Blood pH Analysis in Combination with Molecular Medical Tools in Relation to COVID-19 Symptoms †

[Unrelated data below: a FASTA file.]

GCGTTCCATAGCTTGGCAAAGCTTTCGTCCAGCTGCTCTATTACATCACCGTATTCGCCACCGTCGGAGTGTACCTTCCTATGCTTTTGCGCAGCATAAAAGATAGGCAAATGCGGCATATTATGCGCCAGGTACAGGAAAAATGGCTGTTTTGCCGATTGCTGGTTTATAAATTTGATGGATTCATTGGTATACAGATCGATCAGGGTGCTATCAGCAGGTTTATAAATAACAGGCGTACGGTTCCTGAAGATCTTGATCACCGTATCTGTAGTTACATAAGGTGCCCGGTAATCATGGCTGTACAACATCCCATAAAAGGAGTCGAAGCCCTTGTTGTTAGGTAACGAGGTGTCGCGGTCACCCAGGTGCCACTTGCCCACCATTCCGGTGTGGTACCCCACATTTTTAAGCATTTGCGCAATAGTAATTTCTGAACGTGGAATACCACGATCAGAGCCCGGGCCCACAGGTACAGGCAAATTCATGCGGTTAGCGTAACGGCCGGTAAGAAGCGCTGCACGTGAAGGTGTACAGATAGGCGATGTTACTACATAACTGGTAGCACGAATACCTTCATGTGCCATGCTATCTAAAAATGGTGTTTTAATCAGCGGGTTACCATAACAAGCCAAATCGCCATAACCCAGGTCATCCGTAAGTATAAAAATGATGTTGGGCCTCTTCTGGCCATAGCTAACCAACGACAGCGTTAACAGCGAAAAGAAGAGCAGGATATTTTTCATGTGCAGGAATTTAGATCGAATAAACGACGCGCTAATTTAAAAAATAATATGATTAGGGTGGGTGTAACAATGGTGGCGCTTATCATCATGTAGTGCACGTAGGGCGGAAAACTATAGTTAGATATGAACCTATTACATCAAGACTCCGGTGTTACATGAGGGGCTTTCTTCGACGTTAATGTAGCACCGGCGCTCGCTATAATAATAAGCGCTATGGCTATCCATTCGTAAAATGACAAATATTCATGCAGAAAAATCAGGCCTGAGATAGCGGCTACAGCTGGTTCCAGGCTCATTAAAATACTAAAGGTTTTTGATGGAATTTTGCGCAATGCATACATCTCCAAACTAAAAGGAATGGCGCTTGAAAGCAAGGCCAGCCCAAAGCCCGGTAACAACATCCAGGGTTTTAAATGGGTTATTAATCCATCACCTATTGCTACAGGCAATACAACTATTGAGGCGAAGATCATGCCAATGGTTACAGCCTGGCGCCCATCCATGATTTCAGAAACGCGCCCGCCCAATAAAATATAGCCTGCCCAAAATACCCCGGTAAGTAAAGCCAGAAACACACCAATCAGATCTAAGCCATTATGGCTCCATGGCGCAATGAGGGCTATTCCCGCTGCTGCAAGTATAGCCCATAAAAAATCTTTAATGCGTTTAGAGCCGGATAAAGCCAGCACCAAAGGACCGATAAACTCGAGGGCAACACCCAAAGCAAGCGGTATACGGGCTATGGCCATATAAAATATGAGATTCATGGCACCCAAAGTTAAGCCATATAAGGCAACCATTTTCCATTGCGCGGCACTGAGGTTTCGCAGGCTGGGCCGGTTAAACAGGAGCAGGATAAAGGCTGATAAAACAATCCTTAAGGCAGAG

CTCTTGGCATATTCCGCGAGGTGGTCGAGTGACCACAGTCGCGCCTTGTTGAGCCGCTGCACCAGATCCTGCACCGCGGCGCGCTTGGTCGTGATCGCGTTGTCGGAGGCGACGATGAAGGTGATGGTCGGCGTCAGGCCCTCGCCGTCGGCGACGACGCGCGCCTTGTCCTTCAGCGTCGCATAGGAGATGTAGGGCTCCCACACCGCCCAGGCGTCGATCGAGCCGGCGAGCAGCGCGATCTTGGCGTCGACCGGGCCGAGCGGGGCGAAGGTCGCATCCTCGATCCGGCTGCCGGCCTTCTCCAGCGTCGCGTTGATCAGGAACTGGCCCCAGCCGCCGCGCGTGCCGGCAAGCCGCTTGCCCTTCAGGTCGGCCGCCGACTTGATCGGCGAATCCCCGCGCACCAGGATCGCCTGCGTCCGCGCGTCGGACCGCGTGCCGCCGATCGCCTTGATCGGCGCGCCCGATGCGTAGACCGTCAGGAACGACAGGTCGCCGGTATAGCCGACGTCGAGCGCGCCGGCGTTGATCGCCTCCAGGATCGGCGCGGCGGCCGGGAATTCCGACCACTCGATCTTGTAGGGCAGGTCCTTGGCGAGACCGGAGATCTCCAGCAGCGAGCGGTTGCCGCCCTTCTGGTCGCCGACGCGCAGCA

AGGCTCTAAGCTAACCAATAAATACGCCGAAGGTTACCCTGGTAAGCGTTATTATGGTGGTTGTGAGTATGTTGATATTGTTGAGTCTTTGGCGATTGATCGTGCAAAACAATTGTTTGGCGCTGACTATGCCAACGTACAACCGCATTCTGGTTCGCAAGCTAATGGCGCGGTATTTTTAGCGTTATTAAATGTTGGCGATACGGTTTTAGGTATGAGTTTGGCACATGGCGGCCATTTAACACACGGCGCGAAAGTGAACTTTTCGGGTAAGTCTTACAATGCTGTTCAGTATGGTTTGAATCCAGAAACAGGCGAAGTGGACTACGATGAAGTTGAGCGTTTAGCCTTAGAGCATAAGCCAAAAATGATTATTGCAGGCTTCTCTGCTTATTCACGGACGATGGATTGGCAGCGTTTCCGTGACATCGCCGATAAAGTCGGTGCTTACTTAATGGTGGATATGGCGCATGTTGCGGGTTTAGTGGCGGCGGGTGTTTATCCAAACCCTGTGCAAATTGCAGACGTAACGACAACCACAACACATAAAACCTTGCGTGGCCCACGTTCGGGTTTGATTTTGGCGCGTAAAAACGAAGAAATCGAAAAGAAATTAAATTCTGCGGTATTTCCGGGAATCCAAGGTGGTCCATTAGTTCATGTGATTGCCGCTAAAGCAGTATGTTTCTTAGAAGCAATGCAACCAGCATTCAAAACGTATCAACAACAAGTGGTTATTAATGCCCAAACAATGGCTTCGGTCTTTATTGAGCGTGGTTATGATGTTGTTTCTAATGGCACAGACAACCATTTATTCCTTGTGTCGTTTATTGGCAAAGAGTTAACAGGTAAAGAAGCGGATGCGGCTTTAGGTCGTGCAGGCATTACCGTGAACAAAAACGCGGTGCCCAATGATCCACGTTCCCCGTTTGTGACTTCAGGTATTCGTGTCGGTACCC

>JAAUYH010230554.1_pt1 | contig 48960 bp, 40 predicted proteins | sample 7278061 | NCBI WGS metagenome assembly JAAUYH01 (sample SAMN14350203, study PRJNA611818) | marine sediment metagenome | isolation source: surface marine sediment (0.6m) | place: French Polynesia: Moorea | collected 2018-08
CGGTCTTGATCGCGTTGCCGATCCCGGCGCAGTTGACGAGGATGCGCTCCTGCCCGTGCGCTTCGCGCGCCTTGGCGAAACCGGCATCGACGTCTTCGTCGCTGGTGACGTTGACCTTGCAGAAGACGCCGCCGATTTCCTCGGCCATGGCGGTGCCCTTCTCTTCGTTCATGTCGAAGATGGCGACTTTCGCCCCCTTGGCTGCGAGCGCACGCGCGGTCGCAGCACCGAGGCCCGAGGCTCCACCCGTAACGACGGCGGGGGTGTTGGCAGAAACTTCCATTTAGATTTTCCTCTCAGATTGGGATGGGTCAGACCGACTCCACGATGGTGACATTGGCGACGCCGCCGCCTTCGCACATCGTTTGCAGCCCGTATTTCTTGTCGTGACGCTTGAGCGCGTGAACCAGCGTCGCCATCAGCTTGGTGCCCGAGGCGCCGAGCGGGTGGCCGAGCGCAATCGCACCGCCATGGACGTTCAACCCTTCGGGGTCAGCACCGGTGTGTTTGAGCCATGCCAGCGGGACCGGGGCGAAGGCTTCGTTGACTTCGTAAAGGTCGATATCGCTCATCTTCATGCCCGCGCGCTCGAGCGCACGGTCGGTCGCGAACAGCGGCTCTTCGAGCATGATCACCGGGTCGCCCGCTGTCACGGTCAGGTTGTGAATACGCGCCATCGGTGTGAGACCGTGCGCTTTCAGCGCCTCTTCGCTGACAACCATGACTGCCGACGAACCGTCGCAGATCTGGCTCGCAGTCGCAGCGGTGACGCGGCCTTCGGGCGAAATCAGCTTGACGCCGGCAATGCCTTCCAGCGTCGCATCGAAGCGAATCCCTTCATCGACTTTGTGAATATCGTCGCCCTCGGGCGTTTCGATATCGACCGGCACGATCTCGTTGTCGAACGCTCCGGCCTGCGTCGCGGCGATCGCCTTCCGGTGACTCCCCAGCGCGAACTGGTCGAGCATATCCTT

The global outbreak of SARS-CoV-2/COVID-19 provided the stage to accumulate an enormous biomedical data set and an opportunity as well as a challenge to test new concepts and strategies to combat the pandemic. New research and molecular medical protocols may be deployed in different scientific fields, e.g., glycobiology, nanopharmacology, or nanomedicine. We correlated clinical biomedical data derived from patients in intensive care units with structural biology and biophysical data from NMR and/or CAMM (computer-aided molecular modeling). Consequently, new diagnostic and therapeutic approaches against SARS-CoV-2 were evaluated. Specifically, we tested the suitability of incretin mimetics with one or two pH-sensitive amino acid residues as potential drugs to prevent or cure long-COVID symptoms. Blood pH values in correlation with temperature alterations in patient bodies were of clinical importance. The effects of biophysical parameters such as temperature and pH value variation in relation to physical-chemical membrane properties (e.g., glycosylation state, affinity of certain amino acid sequences to sialic acids as well as other carbohydrate residues and lipid structures) provided helpful hints in identifying a potential Achilles heel against long COVID. In silico CAMM methods and in vitro NMR experiments (including 31 P NMR measurements) were applied to analyze the structural behavior of incretin mimetics and SARS-CoV fusion peptides interacting with dodecylphosphocholine (DPC) micelles. These supramolecular complexes were analyzed under physiological conditions by 1 H and 31 P NMR techniques. We were able to observe characteristic interaction states of incretin mimetics, SARS-CoV fusion peptides and DPC membranes. Novel interaction profiles (indicated, e.g., by 31 P NMR signal splitting) were detected. Furthermore, we evaluated GM1 gangliosides and sialic acid-coated silica nanoparticles in complex with DPC micelles in order to create a simple virus host cell membrane model. This is a first step in exploring the structure–function relationship between the SARS-CoV-2 spike protein and incretin mimetics with conserved pH-sensitive histidine residues in their carbohydrate recognition domains as found in galectins. The applied methods were effective in identifying peptide sequences as well as certain carbohydrate moieties with the potential to protect the blood–brain barrier (BBB). These clinically relevant observations on low blood pH values in fatal COVID-19 cases open routes for new therapeutic approaches, especially against long-COVID symptoms.